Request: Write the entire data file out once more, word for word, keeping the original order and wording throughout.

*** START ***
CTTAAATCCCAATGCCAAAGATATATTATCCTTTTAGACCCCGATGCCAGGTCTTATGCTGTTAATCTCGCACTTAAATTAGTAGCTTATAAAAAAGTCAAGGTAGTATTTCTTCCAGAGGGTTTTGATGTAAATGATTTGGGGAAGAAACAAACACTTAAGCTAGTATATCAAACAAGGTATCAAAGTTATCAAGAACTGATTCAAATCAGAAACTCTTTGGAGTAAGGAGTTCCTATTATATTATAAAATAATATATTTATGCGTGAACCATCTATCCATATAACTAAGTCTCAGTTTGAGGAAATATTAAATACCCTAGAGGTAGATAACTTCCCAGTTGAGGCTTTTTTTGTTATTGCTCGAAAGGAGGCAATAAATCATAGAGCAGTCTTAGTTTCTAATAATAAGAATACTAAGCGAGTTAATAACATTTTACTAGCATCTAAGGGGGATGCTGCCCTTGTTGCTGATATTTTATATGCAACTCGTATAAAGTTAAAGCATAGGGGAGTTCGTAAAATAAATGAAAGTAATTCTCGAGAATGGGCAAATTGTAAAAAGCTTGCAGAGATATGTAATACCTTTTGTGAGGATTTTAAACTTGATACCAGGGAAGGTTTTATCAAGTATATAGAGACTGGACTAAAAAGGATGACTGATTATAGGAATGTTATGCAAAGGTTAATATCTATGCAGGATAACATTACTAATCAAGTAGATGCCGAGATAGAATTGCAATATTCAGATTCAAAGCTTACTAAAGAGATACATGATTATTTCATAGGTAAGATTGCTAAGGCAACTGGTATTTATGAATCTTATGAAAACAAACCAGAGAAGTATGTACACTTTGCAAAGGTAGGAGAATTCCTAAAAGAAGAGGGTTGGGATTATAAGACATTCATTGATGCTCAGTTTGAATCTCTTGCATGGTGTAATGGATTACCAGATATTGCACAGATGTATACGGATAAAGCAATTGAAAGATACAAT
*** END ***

CTTAAATCCCAATGCCAAAGATATATTATCCTTTTAGACCCCGATGCCAGGTCTTATGCTGTTAATCTCGCACTTAAATTAGTAGCTTATAAAAAAGTCAAGGTAGTATTTCTTCCAGAGGGTTTTGATGTAAATGATTTGGGGAAGAAACAAACACTTAAGCTAGTATATCAAACAAGGTATCAAAGTTATCAAGAACTGATTCAAATCAGAAACTCTTTGGAGTAAGGAGTTCCTATTATATTATAAAATAATATATTTATGCGTGAACCATCTATCCATATAACTAAGTCTCAGTTTGAGGAAATATTAAATACCCTAGAGGTAGATAACTTCCCAGTTGAGGCTTTTTTTGTTATTGCTCGAAAGGAGGCAATAAATCATAGAGCAGTCTTAGTTTCTAATAATAAGAATACTAAGCGAGTTAATAACATTTTACTAGCATCTAAGGGGGATGCTGCCCTTGTTGCTGATATTTTATATGCAACTCGTATAAAGTTAAAGCATAGGGGAGTTCGTAAAATAAATGAAAGTAATTCTCGAGAATGGGCAAATTGTAAAAAGCTTGCAGAGATATGTAATACCTTTTGTGAGGATTTTAAACTTGATACCAGGGAAGGTTTTATCAAGTATATAGAGACTGGACTAAAAAGGATGACTGATTATAGGAATGTTATGCAAAGGTTAATATCTATGCAGGATAACATTACTAATCAAGTAGATGCCGAGATAGAATTGCAATATTCAGATTCAAAGCTTACTAAAGAGATACATGATTATTTCATAGGTAAGATTGCTAAGGCAACTGGTATTTATGAATCTTATGAAAACAAACCAGAGAAGTATGTACACTTTGCAAAGGTAGGAGAATTCCTAAAAGAAGAGGGTTGGGATTATAAGACATTCATTGATGCTCAGTTTGAATCTCTTGCATGGTGTAATGGATTACCAGATATTGCACAGATGTATACGGATAAAGCAATTGAAAGATACAAT